She shucked the bag off the sword and held it out to him.
“I’m under orders to deliver this to you. You’re the Preparer. It’s yours now.”
He looked at the sword, then shook his head.
“The kevas made a mistake. I won’t start a civil war.”
He looked away from the sword, leaned back against the wall, and closed his eyes.
He opened his eyes and looked at her again.
“You should get out of here. I’m the one they’re after.”
“Your Highness… what, exactly, are you saying? I said there is an anchor company coming to kill you. They will do it.”
“I heard you. It will be better for the Empire if they do. Then Orlin will be uncontested and there will be no war.”
Zem parsed what he said twice.
Stun him. Stun him and drag him out of here.
No. She was strong, but he weighed half again as much as her. She was not making it out of here carrying him. Or dragging him. And there was no way she would ever get him into either of her chosen escape vehicles.
Not to mention the fact they both only had room for one person.
She was going to have to convince him.
Therapy was not her strong suit.
“You really believe the Empire is better off with your brother as its leader?”
He looked away from her eyes.
“I believe it will have peace.”
“Your brother the rapist?”
“Is a civil war better or worse for the people than that?” he said.
Hmmm. Try again.
“How about your brother the murderer?”
His eyes snapped back to hers.
“He is not…”
“Eleven. By proxy. That’s the number we’ve confirmed. Mostly people who got in his way, but also several young women who made too much of a fuss.”
“There have never been any charges brought…”
“Who would dare?”
He dropped his eyes to the floor and was quiet for a moment.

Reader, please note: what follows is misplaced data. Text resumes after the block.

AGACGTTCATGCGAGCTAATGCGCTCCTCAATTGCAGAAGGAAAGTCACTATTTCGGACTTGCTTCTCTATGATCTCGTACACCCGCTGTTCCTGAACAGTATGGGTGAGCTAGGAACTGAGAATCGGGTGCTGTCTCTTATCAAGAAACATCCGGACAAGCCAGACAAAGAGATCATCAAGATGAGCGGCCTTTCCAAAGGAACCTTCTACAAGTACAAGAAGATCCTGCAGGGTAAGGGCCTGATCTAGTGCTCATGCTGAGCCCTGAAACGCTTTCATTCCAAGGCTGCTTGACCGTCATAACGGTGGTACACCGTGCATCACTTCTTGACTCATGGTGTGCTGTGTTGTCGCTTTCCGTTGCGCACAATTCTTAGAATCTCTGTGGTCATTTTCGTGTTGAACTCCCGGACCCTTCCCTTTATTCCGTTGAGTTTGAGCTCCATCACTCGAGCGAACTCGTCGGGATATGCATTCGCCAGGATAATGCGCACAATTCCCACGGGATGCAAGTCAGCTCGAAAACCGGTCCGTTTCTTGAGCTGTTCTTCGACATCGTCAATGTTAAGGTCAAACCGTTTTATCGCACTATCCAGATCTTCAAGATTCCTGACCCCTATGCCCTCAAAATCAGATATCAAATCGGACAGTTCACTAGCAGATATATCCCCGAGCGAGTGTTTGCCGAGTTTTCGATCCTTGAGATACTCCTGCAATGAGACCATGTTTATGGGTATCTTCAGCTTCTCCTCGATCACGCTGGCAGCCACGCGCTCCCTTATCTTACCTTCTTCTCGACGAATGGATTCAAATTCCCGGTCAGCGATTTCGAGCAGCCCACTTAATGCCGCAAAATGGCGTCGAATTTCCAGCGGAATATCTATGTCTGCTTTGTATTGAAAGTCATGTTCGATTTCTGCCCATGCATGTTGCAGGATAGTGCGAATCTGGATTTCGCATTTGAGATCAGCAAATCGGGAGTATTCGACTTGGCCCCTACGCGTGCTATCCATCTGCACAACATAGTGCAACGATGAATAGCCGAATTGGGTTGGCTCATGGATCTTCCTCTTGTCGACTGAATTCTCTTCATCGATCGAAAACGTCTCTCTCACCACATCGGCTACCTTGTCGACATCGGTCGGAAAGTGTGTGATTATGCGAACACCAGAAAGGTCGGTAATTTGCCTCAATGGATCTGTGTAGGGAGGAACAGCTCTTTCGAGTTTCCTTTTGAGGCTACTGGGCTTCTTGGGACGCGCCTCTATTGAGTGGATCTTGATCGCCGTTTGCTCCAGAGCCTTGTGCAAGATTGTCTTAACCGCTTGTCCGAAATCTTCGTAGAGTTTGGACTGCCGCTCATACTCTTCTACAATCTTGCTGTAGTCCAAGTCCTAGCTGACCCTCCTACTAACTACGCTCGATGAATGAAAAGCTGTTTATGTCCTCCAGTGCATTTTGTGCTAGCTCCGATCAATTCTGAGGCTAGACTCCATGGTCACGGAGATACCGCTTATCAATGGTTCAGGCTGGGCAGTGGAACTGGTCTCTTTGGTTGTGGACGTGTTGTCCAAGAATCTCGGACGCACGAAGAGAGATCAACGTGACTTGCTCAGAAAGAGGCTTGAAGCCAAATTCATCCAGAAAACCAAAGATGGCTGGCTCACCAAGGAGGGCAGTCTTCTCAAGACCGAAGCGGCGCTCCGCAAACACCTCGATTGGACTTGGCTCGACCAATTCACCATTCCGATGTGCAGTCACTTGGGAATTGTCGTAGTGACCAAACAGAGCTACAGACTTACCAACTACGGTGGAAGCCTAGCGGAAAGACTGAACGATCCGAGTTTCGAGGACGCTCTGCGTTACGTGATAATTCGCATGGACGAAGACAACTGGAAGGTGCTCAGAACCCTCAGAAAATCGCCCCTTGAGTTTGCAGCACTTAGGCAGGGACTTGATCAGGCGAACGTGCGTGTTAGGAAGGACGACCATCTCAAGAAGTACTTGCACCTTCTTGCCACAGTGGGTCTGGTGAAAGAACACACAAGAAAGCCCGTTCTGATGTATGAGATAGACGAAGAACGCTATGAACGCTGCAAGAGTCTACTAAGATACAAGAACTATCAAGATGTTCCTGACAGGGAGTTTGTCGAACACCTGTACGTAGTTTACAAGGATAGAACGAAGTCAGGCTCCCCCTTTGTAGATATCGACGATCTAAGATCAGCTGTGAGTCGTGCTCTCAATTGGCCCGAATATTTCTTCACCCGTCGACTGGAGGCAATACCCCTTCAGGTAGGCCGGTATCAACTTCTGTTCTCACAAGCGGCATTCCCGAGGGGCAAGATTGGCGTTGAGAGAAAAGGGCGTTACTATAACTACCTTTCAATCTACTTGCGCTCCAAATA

“It’s still better than a civil war.”
Did he really believe that?
Right then an explosive shell impacted somewhere on the base. The sound slapped the building they were in. A moment later a klaxon screamed and Zem heard men yelling and running outside.
She still wouldn’t be able to drag him out. Not fast enough. And he wasn’t going anywhere.
She tightened her grip on the sword, then looked at it.
Maybe… maybe it had the answer.
Or its maker did.
She drew the sword in a soundless pull and laid the blade across her other arm, even with Rixken’s eyes. The motion caught his attention again.
“Okay, let’s try it this way. Do you believe the promise written on this sword?”
She tilted it so he could see the words.
His eyes flicked across. Flicked across again.
“Okay. And do you think Orlin believes this promise and will try to discharge the duties of a Preparer?”
He started to shake his head, paused, then shook it with emphasis.
“Alright. And is there any other ArdAnkadia in line to inherit who does believe who will try to carry out the duties?”
The silence stretched on. The gunfire drew closer. She noticed a tiny tremor running through his body.
Yes. They were going to die.
“I’m not as strong as Orlin,” he said, breaking the silence. “I have trouble ordering around a squad. I could never hold the Empire together.”
Nat. Why did he have to be such a milksucker?
She was gonna have to dig deep. Back to all those theology lessons she had ignored while doing her math homework instead of taking notes.